Further interest rate cut on the horizon as coronavirus pummels SA economy


As the extent of the economic devastation wreaked by the coronavirus pandemic begins to emerge, economists have warned that the effects will likely set the economy back by more than six years – a worse impact than was seen in the wake of the 2008 global financial crisis.

This is according to an assessment by BNP Paribas, following the recent measures aimed cushioning the weak economy against the virus, including the Reserve Bank's first rate cut at consecutive Monetary Policy Committee meetings in nearly a decade. The repo rate now stands at 4.25%.

BNP Paribas says it has pencilled in additional rate cuts this year – it expects at least 125 basis points – while urging policymakers to come up with interventions to prevent "more dangerous socio-economic implications".

"We believe that the need for more coordinated monetary and fiscal policy action is now more important than ever for South Africa," read its note.

"The National Treasury will have to re-prioritise state funds in the coming weeks, we believe, to include more funding directed at social welfare grants, and will likely increase local bond issuance by even more than our previously projected 35–40%."

Treasury was this week expected to present a set of economic-rescue proposals in a special Cabinet meeting, giving an indication of the country's fiscal position, which has been further hammered by the overreliance of state-owned entities on state funding. 

Given the country's weak economic position, the coronavirus pandemic is expected to deepen South Africa's economic woes and push the economy into a deep recession during 2020.

GDP takes knock

Finance Minister Tito Mboweni has already indicated that Treasury will have to revise the national budget across the board to ensure that the Department of Health has the resources necessary to respond to the outbreak.

BNP Paribas revised South Africa's 2020 GDP growth forecast to −8.5%, from a previous estimate of −4.0%. The figures are based on assumptions of a long lockdown and what it described as a "protracted return to normal".

Growth is expected to rise to +2.3% in 2021, compared to an earlier prediction of +2.0%.

The forecasts contrast with the Reserve Bank's figures, which see GDP for 2021 ticking up by 2.2%, followed by a 2.7% increase in 2022.

The Covid-19 pandemic, which forced the shutdown of manufacturing and other key sectors of the economy as the government attempted to curb the spread of the virus, hit at a time when the economy was already in a slump. GDP figures showed that SA was in recession in the second half of 2019, after the economy shrank by 1.4% in the fourth quarter and 0.8% in the third.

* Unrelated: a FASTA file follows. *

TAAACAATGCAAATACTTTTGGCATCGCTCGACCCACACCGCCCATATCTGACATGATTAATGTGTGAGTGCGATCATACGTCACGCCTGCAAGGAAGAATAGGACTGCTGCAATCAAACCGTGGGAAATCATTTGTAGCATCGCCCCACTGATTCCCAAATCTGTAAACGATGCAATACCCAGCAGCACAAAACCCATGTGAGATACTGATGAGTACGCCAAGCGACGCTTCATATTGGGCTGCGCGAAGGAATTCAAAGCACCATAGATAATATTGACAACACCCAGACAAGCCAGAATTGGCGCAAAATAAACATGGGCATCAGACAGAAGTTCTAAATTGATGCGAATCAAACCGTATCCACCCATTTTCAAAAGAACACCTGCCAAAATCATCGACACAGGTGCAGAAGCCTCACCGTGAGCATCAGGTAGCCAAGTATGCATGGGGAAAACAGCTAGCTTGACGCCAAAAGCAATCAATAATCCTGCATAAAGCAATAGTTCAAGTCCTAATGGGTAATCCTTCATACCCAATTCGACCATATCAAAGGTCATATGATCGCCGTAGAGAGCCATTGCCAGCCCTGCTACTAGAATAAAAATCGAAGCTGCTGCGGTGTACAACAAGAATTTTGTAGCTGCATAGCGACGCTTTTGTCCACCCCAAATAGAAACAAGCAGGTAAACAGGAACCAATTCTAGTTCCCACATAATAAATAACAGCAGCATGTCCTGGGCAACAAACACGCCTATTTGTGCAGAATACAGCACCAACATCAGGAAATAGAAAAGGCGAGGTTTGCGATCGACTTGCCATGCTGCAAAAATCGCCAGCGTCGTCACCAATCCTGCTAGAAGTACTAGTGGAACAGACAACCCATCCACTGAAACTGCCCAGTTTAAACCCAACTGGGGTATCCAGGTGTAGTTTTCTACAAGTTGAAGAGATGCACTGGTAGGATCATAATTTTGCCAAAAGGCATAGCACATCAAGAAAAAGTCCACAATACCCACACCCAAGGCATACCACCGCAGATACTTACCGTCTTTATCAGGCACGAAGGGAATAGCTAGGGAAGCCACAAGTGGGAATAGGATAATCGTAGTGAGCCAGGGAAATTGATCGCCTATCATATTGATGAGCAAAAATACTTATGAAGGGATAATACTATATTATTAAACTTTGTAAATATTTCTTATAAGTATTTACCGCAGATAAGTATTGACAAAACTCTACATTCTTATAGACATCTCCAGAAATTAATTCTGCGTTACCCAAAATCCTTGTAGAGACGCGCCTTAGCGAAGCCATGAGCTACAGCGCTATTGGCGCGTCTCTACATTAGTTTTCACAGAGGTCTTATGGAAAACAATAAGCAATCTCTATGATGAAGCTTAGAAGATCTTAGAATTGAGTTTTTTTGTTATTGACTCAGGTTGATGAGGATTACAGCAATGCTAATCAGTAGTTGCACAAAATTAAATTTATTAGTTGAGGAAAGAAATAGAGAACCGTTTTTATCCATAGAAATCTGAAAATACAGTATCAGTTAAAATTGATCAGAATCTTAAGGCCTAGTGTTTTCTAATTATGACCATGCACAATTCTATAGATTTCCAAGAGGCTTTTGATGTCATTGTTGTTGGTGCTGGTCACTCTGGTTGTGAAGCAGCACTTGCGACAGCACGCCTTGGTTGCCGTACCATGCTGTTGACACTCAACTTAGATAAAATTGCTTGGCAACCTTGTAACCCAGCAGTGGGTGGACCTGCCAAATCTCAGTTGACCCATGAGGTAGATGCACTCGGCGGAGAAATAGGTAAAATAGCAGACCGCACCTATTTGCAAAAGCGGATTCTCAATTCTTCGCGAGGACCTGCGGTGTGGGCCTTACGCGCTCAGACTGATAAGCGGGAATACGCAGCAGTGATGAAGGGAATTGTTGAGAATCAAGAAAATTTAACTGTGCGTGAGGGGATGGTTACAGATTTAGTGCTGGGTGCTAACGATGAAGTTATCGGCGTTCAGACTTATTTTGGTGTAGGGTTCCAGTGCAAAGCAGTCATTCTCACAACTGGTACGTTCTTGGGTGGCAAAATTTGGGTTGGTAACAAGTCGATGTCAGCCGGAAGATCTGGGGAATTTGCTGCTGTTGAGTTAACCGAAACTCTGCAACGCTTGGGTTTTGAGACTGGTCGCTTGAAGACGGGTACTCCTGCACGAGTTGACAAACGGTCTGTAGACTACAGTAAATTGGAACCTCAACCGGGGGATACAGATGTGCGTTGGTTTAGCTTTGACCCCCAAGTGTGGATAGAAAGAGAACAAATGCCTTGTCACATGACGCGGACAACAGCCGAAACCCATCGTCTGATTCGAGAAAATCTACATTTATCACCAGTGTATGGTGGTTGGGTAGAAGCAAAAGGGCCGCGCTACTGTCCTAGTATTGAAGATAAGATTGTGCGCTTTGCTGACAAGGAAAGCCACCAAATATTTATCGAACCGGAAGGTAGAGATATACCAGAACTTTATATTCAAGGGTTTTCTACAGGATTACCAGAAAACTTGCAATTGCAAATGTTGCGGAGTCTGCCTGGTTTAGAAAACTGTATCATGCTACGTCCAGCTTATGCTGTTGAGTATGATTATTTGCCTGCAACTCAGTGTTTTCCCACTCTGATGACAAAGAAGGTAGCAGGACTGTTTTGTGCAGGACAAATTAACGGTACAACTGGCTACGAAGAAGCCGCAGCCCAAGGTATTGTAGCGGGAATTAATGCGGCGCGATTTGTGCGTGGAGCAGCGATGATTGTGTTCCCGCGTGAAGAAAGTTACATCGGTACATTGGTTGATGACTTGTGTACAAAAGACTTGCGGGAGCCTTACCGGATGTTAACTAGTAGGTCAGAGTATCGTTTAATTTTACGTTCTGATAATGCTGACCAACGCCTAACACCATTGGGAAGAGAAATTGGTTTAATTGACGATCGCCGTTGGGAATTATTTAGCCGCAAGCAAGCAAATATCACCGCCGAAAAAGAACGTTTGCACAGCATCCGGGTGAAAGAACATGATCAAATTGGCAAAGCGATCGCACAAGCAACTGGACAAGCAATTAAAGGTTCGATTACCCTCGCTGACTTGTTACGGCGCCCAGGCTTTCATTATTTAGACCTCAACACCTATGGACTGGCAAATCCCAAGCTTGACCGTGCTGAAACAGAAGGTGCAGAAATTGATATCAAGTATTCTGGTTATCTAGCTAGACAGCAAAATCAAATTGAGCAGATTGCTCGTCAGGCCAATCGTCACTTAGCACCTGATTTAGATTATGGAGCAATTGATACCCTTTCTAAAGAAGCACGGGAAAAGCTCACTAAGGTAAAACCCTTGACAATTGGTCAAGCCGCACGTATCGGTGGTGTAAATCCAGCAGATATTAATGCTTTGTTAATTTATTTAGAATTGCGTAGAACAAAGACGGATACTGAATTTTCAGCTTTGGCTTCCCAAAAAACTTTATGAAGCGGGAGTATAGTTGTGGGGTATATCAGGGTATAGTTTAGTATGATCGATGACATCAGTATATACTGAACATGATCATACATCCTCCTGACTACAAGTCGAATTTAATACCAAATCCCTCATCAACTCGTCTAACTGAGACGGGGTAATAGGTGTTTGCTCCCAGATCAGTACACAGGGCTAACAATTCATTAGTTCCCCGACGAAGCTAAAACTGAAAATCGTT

Job losses as a result of the lockdown will worsen the country's already record unemployment rate, currently at 29%. Dawie Roodt, chief economist at Efficient Group, describes this as one of the biggest socio-economic challenges facing the economy.

Roodt support calls by BNP Paribas for government to come out with bold decisions to cushion the economy from the meltdown as well as the vulnerable sectors of the population.

"What is troubling about the current economic challenges we are facing is that we don't have enough space on the fiscal account because of the previous mismanagement," said Roodt, adding: "it's a crisis on top of a crisis."

"The fiscal account is hugely constrained, and the only way we could solve is stop is to seriously consider dealing with the elephant in the room... that is, cutting spending on the wage bill," he said.

He added that the current crisis is challenge for decisive leadership, not ideological rhetoric, which has clouded policy for years.

The IMF, on the other hand, forecasts that measures to contain the virus in South Africa are expected to compound existing structural constraints, with growth expected to fall from 0.2% in 2019 to −5.8% in 2020. 

The lender has called the pandemic "an unprecedented threat to development in Africa" with the region’s economy set to shrink by 1.6% in 2020, and real per capita income is projected to fall by 3.9% on average.

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